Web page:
Each week our team of experienced senior road testers pick out a new model from the world of innovative, premium and performance badges, and put it through its paces.
Believe it or not there was a Volkswagen-made pick-up before the Amarok appeared on our shores in 2011 and, as much as we would like to go on about it, we don’t mean the Skoda Felicia Fun, which came into existence just before the VAG takeover. Yes, believe it or not Volkswagen have been making pick-ups since the 1980s, or at least since 1989. You’ll be hard-pushed to have ever seen many Volkswagen Taros on the road, but go on the road they did. Underneath the Taro was a rebadged Toyota Hilux and this workhorse-with-a-German-nose lasted for nine years until Toyota and VW called it quits due to unimpressive sales. It wasn’t until 2005 that Volkswagen Commercial Vehicles began to make noises about returning to the pick-up world and not until 2007 that road mules begun to appear in disguise.
The Amarok finally made its debut in 2008 under the guise of the delightfully-named Robust Pick-Up Concept, before the first production ready Amarok was revealed in Argentina in 2010. Since then it has had a mid-life facelift in which the outside received a dusting of modern LED magic and the interior was brought up to modern VW standards. More importantly the Amarok’s original 2.0-litre diesel disappeared from UK sale, replaced with the bigger and much more impressive 3.0-litre V6 we see today.
‘Our’ Amarok comes in Highline trim and is fitted with that colossal 3.0-litre V6 diesel engine. That means 258PS (254bhp) at 3,250rpm, but more importantly a staggering 550Nm (405lb ft) of torque from just 1,400rpm. Therefore, despite weighing in at just under 2.2 tonnes unladen, the Amarok will fire itself to 62mph in just 7.4 seconds.
Incredible powerplant aside, the Highline trim level means 18-inch Manaus alloys, a 6.33-inch touchscreen infotainment system including Android Auto and DAB radio, a leather multi-function wheel, a protective coating for the floor of the load bay, heated wing mirrors and heated front seats, all for a total of £42,887 on the road before extras. Our car also came with the additional navigation pack, ErgoComfort 13-way adjustable front seats, a reversing camera and parking sensors, automatic lights and rain-sensing windscreen wipers. Inside that makes the Amarok an incredibly well-equipped pick-up, and very much allows it to become more of an alternative to an SUV than most.
Underneath, the front suspension is MacPherson-type while the rear sits on reinforced leaf-springs, and the whole car is reinforced with a ladder chassis.
There are two elements here. Firstly, the handling is as you might expect from a large high-riding pick-up truck. The Amarok is around 1.8m tall and just by sight you can see the significant size of the suspension travel due to the impressive distance between wheel and arch. That means it’s never going to win any handling awards, and the leaf-springs can make the rear quite bouncy over bumps, but due to its permanent all-wheel-drive and some well set-up steering it never feels overly wobbly.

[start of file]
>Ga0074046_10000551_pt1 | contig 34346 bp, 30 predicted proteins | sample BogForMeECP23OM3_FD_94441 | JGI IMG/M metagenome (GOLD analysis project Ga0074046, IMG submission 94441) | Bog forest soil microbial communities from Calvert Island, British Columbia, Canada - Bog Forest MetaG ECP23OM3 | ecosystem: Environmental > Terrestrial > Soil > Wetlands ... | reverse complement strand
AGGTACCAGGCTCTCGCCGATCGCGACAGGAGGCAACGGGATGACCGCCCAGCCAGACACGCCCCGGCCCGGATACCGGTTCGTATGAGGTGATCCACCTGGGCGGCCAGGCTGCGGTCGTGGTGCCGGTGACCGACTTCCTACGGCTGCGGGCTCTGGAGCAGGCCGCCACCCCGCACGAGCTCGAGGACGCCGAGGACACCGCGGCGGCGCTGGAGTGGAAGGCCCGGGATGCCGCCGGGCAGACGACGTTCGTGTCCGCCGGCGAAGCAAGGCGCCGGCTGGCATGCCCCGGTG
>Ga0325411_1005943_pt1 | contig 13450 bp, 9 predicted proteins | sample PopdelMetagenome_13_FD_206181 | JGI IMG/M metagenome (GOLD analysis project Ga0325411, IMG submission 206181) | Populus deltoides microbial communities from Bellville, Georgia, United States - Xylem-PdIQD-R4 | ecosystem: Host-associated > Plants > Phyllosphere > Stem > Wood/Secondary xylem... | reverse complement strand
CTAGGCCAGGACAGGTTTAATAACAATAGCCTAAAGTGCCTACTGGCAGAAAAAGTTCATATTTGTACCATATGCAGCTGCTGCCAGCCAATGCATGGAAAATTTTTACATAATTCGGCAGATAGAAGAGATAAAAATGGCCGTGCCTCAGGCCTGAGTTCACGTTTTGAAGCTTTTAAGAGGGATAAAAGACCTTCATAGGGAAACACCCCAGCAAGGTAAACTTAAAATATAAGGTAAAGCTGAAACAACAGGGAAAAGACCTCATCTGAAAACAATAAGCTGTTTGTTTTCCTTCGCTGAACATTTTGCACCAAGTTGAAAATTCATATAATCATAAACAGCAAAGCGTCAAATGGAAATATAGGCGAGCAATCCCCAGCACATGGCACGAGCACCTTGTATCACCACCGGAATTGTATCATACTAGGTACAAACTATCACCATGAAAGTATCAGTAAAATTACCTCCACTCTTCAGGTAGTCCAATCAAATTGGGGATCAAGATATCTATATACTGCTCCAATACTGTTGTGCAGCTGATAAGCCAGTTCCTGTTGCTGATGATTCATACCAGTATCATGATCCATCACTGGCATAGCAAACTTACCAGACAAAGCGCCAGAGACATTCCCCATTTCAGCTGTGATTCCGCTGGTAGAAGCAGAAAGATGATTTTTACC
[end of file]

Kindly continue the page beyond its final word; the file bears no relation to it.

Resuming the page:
Stick your foot down and you’ll experience the Amarok’s most impressive party trick. With a little pause for the torque converter to catch up, the giant pick-up will launch itself to the horizon with what can only be described as abandon. Sure, in the heartland of pick-ups this 3.0-litre V6 might be seen as a bit weedy, but in the world of more compact Euro pick-ups it’s absolutely plenty. The big Volkswagen lurches back on its leaf-springs as the almost-instantly available 550Nm of torque sets about having a go at shredding all the tyres at once. It’s a lot of fun unladen and no doubt absolutely invaluable should you be carrying round a real load or towing something.
The second element is load-lugging. The Amarok is a double-cab so the load-bay isn’t the longest in the world (at 1,555mm) but the width between the tyres is the largest available in the UK at 1,222mm and the overall width is an impressive 1,620mm. That leaves a total load area of 2.52m2 – more than enough to lug pretty much anything you like. The tailgate is 1,364mm wide leaving an excellent opening for loading and at 780mm off the ground isn’t too high as to make the job more taxing than it needs to be. Inside you’ll find anchoring points to strap cargo down and that aforementioned reinforced floor. Our Highline model also came with the roof bars, extra handy for carrying longer items and a very easily retractable cover for the load bay, allowing the whole rear deck to be used as more of a boot than a bay if you need.
The Volkswagen Amarok is a strange concept, but we live in a world where even Mercedes are rebadging Nissans to join in the new Euro pick-up craze. VW decided to go it alone rather than follow the likes of Fiat (and Merc eventually) in rebadging more established pick-ups and it’s created a unique proposition. Some pick-ups are almost in your face in their utilitarianism, and rugged to the point of being only ever for the person lugging round ladders, lawnmowers or sundry other equipment. The Amarok is rugged and capable of carrying not insignificant loads (it has a maximum carrying weight of over a tonne and can tow trailers up to three tonnes) while feeling more like a car to drive than something originally designed for commercial use. It makes the Amarok a consideration not just for those with business needs, but an interesting alternative to an SUV. With a huge load bay and significant room inside, anyone looking for a five-seat SUV might want to have a think about an Amarok instead. This could well be the real birth of the pick-up in the UK.
Price of our car: £47,482 (including £4,596 of options)